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US backfires fueling Mideast flames

17:08, February 17, 2011

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By Li Hongmei

When Mohamed Bouazizi set himself on fire in Tunisia on Dec. 17 after a municipal worker confiscated his wares, the young man's act of desperation has thus far spurred a wave of revolts sweeping the entire region, toppling the regimes in Tunisia and Egypt and threatening to engulf other countries across the Middle East---- from Algeria to Iran and the countries in between, the "revolution" is rippling across the Arab world.

Even though the upheavals affecting the region have not followed the same course, they are all put under the sharp Eagle Eyes of the U.S., and some even labeled as "Made-in-USA" popular uprisings.

The White House promptly expresses its willingness to push "autocratic governments" in the Middle East to accelerate political and economic reforms, a message that is also raising fears in those countries about the hidden hand of the U.S. behind the chaos, mainly because of America's woeful reputation throughout the Middle East.

The Obama administration's tepid, perhaps, reluctant, open backing for Mr Mubarak and its backroom machinations to push him aside have actually provoked an alarmed reaction from officials in Saudi Arabia, other Persian Gulf states and Israel. Saudi officials have complained for days about the ''blatant interference'' of foreign governments in the Egyptian crisis.

Currently, It might be advisable for the Obama administration to keep low-profiled and, resist the temptation to play an active role on behalf of demonstrators that are now challenging the "tyranny regimes", as attempts of the kind could throw American credibility at especially low ebb, no matter how desirable the over-zealous American politicians think it is to rush in and teach the region's "would-be-nation-builders" how to create and operate an effective democratic political system.

On the flip side, the Mideast governments should refrain from expecting much on the U.S help, if they happen to face mass protests. As a matter of fact, there is already a sharp division within the White House over how much hope or pressure to exert on the concerned countries in the region, in particular, its allies, whose cooperation is critical to US priorities of counterterrorism, the Israeli-Palestinian peace process, containing Iran and its other interest-related concerns.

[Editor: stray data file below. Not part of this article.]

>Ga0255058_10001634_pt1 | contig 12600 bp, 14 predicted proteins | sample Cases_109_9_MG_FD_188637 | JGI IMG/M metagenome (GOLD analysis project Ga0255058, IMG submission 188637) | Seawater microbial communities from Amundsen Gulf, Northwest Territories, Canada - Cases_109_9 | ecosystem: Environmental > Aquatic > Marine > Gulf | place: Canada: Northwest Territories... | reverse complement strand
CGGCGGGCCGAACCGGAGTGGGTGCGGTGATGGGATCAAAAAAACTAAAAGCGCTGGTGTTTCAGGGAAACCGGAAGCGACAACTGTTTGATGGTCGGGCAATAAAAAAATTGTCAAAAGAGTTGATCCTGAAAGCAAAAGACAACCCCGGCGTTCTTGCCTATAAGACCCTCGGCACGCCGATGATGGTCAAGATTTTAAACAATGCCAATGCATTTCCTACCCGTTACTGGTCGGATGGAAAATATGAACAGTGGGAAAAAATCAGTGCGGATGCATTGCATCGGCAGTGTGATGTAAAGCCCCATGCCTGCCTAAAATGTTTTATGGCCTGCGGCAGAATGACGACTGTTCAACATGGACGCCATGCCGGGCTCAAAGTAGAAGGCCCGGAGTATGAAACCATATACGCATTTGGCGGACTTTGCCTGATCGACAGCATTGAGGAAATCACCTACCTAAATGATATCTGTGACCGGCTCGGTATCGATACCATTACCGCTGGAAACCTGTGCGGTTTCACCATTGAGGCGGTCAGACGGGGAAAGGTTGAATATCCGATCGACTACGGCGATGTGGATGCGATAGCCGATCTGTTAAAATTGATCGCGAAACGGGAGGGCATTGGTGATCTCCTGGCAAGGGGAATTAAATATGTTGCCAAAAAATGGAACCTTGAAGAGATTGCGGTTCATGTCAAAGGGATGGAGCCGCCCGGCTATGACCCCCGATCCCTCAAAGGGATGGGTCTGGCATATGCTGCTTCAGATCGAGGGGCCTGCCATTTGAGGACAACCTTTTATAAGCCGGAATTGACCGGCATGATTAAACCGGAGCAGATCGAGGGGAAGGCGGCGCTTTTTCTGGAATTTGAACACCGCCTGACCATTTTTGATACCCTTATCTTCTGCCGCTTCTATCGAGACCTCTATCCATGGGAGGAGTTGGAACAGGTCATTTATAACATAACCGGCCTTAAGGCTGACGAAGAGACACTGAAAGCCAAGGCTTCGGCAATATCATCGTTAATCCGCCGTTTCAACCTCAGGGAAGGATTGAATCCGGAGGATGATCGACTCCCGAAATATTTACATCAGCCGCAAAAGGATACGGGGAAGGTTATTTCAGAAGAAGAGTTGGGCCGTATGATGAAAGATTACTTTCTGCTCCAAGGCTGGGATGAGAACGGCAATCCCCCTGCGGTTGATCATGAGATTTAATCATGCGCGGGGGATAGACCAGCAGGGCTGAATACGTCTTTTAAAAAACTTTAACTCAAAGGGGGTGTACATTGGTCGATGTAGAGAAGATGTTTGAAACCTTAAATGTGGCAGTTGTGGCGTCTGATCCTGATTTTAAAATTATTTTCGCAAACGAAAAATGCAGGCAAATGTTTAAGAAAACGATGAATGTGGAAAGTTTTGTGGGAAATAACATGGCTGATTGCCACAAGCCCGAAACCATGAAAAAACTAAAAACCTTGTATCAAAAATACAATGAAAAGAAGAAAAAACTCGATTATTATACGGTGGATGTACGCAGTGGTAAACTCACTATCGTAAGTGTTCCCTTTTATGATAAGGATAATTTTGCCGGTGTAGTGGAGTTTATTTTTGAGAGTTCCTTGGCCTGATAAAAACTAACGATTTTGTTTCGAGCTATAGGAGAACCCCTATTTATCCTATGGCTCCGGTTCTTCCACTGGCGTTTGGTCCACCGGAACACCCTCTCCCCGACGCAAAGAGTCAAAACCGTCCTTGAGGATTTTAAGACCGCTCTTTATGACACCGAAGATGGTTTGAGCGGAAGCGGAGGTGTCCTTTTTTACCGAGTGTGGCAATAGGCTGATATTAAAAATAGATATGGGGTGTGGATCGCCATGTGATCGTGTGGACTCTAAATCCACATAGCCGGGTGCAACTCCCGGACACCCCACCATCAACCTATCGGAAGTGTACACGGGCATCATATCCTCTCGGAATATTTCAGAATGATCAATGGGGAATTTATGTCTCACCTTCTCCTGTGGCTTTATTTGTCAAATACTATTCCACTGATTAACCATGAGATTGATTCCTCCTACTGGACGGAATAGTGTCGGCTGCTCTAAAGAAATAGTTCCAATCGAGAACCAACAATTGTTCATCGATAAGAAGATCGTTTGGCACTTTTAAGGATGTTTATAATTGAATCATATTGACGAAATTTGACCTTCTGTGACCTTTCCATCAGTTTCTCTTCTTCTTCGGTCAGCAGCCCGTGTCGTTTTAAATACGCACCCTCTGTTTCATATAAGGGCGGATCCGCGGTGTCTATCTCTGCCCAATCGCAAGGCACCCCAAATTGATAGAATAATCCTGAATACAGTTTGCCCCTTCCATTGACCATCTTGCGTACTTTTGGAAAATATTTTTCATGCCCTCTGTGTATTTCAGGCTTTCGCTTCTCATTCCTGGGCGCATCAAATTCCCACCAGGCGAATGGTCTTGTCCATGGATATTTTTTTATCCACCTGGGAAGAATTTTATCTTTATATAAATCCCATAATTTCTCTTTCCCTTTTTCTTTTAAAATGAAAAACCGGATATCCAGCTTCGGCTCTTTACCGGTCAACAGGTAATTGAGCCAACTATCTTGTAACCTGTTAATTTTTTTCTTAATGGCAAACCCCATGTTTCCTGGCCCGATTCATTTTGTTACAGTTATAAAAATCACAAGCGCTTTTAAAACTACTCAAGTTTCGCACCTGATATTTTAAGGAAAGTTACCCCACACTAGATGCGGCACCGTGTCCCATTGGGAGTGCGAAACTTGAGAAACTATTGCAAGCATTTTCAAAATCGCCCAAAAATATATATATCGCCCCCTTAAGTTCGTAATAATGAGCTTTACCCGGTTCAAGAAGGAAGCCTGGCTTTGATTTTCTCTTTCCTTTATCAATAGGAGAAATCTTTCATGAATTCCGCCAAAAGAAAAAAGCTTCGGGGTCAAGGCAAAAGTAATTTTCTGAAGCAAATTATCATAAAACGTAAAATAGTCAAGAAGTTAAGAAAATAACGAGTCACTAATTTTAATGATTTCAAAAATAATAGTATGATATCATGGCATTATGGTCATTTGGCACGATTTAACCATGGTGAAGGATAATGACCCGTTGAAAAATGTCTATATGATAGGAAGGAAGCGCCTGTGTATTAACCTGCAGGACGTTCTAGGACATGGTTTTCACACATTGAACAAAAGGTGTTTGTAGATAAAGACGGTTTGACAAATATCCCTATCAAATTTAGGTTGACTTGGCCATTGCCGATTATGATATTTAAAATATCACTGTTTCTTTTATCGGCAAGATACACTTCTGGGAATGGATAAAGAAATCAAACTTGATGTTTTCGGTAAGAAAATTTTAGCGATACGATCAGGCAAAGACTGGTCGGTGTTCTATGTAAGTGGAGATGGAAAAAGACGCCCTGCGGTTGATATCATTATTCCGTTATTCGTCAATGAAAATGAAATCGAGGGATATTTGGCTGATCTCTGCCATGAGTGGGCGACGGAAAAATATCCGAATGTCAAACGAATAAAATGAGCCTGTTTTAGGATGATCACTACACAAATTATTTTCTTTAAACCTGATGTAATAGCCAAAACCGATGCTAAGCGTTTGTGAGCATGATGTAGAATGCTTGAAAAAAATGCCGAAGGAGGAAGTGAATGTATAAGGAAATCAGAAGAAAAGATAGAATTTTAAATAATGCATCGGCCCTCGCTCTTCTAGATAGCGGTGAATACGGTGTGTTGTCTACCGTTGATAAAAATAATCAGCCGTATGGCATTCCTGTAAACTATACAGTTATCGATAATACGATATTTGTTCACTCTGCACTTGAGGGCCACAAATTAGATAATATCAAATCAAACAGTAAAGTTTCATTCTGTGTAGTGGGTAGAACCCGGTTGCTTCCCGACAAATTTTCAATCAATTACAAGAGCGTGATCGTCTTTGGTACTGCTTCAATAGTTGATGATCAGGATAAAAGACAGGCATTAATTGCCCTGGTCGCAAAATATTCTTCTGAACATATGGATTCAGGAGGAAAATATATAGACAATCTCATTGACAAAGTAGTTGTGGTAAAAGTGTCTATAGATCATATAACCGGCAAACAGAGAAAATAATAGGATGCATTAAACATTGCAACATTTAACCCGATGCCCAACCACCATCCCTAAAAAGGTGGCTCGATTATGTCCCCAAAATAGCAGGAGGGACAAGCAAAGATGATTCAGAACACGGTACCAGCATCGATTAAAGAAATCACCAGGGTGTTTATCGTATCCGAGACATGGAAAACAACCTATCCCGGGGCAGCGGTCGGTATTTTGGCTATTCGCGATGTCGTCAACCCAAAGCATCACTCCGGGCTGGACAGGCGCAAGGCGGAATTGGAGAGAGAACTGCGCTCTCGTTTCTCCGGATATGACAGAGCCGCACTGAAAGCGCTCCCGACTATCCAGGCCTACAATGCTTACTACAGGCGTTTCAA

What counts most to the U.S. is nothing but its own interests, which is shown crystal clear when Obama came out to say it was time for Mubarak to go. The statement made by the White House that it intends to stand by its friends and seeks the regional stability is merely a lip service, always outweighed by American strategic interests.

As for the exaggerating power of twitter and face book allegedly behind all the upheavals, and the so-called "Internet diplomacy" which is a new fever intoxicating the US top diplomat Hillary Clinton, they more likely tend to be a double-edged sword than a handy tool for "democracy promotion" as imagined by Americans. The fallout thereby brought about would also entangle the U.S. with a sea of troubles.

The articles in this column represent the author's views only. They do not represent opinions of People's Daily or People's Daily Online.

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About this column

Li Hongmei, editor and columnist of PD Online.


Li HongLi Hong

After 19 years working for China Daily and its website, Li Hong moved to english.people.com.cn in March 2009.

Li has been a reporter and column writer, mainly on China's economy and politics.

He was graduated from Beijing Foreign Studies University, and once studied in University of Hawaii and the Poynter Institute in Florida.

Dai MinJohn
Dai Min

John Milligan-Whyte and Dai Min, the executive producers and co-hosts of the Collaboration of Civilizations television series adapted by the eight books they wrote in the America-China Partnership Book Series published in English and Mandarin in 2009-2010 that created the "New School of America-China Relations." They founded the America-China Partnership Foundation and Forum in 2008 and the Center for American-China Partnership in 2005, which was recognized in 2009 as "the first American think tank to combine and integrate American and Chinese perspectives providing a complete answer for America and China's success in the 21st century."